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Elsewhere

Guillaume Tell, Covent Garden

It is twenty-three years since Rossini’s opera of cultural oppression, inspiring heroism and tender pathos was last seen on the Covent Garden stage, but this eagerly awaited new production of Guillaume Tell by Italian director Damiano Micheletto will be remembered more for the audience outrage and vociferous mid-performance booing that it provoked — the most persistent and strident that I have heard in this house — than for its dramatic, visual or musical impact.

Sara Gartland Takes on Jenůfa

Sara Gartland is an emerging singer who brings an enormous talent and a delightful personality to the opera stage. Having sung lighter soprano roles such as Juliette in Gounod’s Romeo et Juliette and Violetta in Verdi’s La traviata, Gartland is now taking on the title role in Leoš Janáček’s dramatic opera Jenůfa.

Aida, Opera Holland Park

With its outrageous staging demands, you sometimes wonder why opera companies want to produce Verdi’s Aida. But the piece is about far more than pharaohs, pyramids and camels.

Press Release: Welsh National Opera explores Madness for autumn season

Madness descends upon Welsh National Opera for its autumn 2015 season, with three new productions that will explore human turmoil through some of the finest musical expressions of madness and the human condition.

A Chat with Pulitzer Prize Winning Composer Jennifer Higdon

American composer Jennifer Higdon has won many awards for her imaginative music. Her percussion concerto received the 2009 Grammy Award for Best Contemporary Classical Composition.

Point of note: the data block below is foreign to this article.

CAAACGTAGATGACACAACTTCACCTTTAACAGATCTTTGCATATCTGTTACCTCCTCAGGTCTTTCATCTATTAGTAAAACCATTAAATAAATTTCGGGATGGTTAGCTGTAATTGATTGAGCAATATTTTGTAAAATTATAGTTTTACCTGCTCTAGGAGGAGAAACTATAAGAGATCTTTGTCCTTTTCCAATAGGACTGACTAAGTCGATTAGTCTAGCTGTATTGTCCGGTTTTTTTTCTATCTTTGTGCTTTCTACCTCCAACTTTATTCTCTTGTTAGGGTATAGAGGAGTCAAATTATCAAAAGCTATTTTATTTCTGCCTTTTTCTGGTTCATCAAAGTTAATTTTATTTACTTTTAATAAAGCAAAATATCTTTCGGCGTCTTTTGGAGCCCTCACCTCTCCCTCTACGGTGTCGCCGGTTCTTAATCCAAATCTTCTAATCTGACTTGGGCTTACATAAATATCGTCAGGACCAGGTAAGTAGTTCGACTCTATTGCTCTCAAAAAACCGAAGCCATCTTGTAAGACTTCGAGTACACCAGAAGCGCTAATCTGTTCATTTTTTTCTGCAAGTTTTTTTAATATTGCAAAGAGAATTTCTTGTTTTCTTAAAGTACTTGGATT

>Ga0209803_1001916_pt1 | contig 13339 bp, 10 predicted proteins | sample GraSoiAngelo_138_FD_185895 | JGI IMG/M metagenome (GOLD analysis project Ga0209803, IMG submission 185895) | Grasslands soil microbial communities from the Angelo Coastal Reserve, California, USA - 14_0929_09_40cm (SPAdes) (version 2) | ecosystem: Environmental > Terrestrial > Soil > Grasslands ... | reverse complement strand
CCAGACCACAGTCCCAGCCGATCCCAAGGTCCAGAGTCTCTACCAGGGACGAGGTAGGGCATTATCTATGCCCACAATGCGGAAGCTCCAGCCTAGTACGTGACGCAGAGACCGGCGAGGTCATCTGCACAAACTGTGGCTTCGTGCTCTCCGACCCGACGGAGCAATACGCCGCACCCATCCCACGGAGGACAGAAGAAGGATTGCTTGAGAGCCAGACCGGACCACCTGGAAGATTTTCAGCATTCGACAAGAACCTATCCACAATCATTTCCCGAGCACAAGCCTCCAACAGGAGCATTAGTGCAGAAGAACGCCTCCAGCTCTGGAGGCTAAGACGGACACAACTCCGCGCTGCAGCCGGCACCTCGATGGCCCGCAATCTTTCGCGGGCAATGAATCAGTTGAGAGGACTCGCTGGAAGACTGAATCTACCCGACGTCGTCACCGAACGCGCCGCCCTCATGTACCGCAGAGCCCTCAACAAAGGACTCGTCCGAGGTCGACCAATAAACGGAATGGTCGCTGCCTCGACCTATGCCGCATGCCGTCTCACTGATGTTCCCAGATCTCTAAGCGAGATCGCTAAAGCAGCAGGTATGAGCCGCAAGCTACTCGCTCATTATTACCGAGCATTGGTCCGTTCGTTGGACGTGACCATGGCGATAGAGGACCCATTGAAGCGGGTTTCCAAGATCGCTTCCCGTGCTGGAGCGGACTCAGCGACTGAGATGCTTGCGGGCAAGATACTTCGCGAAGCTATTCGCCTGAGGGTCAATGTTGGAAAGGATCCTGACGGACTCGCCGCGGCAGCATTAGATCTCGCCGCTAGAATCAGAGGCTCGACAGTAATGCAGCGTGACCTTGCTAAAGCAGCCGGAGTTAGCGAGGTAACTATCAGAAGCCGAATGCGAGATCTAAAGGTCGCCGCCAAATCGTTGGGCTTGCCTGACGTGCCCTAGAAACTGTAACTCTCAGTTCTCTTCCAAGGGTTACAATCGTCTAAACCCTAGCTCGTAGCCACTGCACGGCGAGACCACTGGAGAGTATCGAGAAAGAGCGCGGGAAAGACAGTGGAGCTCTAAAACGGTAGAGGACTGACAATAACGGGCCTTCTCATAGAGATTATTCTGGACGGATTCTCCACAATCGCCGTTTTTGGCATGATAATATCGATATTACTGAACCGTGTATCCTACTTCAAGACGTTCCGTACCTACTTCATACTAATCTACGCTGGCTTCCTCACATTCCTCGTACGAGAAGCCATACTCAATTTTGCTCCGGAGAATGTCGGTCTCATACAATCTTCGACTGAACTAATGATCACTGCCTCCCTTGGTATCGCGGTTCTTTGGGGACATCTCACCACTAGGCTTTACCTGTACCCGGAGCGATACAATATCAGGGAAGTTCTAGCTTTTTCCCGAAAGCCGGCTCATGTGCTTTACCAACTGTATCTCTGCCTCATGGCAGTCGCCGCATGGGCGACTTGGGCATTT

Death in Venice, Garsington Opera

Given the enduring resonance and impact of the magnificent visual aesthetic of Visconti’s 1971 film of Thomas Mann’s novella, opera directors might be forgiven for concluding that Britten’s Death in Venice does not warrant experimentation with period and design, and for playing safe with Edwardian elegance, sweeping Venetian vistas and stylised seascapes.

La Rondine Swoops Into St. Louis

If La Rondine (The Swallow) is a less-admired work than rest of the mature Puccini canon, you wouldn’t have known it by the lavish production now lovingly staged by Opera Theatre of Saint Louis.

Emmeline a Stunner in Saint Louis

Few companies have championed new or neglected works quite as fervently and consistently as the industrious Opera Theatre of Saint Louis.

Luminous Handel in Saint Louis

For Opera Theatre of Saint Louis, “everything old is new again.”

Two Women in San Francisco

Why would an American opera company devote its resources to the premiere of an opera by an Italian composer? Furthermore a parochially Italian story?

Les Troyens in San Francisco

Berlioz’ Les Troyens is in two massive parts — La prise de Troy and Troyens à Carthage.

Dog Days at REDCAT

On Saturday evening June 13, 2015, Los Angeles Opera presented Dog Days, a new opera with music by David T. Little and a text by Royce Vavrek. In the opera adopted from a story of the same name by Judy Budnitz, thirteen-year-old Lisa tells of her family’s mental and physical disintegration resulting from the ravages of a horrendous war.

Opera Las Vegas Presents Exquisite Madama Butterfly

Audiences at the Teatro alla Scala in Milan first saw Madama Butterfly on February 17, 1904. It was not the success it is these days, and Puccini revised it before its scheduled performances in Brescia.

Yardbird, Philadelphia

Opera Philadelphia is a very well-managed opera company with a great vision. Every year it presents a number of well-known “warhorse” operas, usually in the venerable Academy of Music, and a few more adventurous productions, usually in a chamber opera format suited to the smaller Pearlman Theater.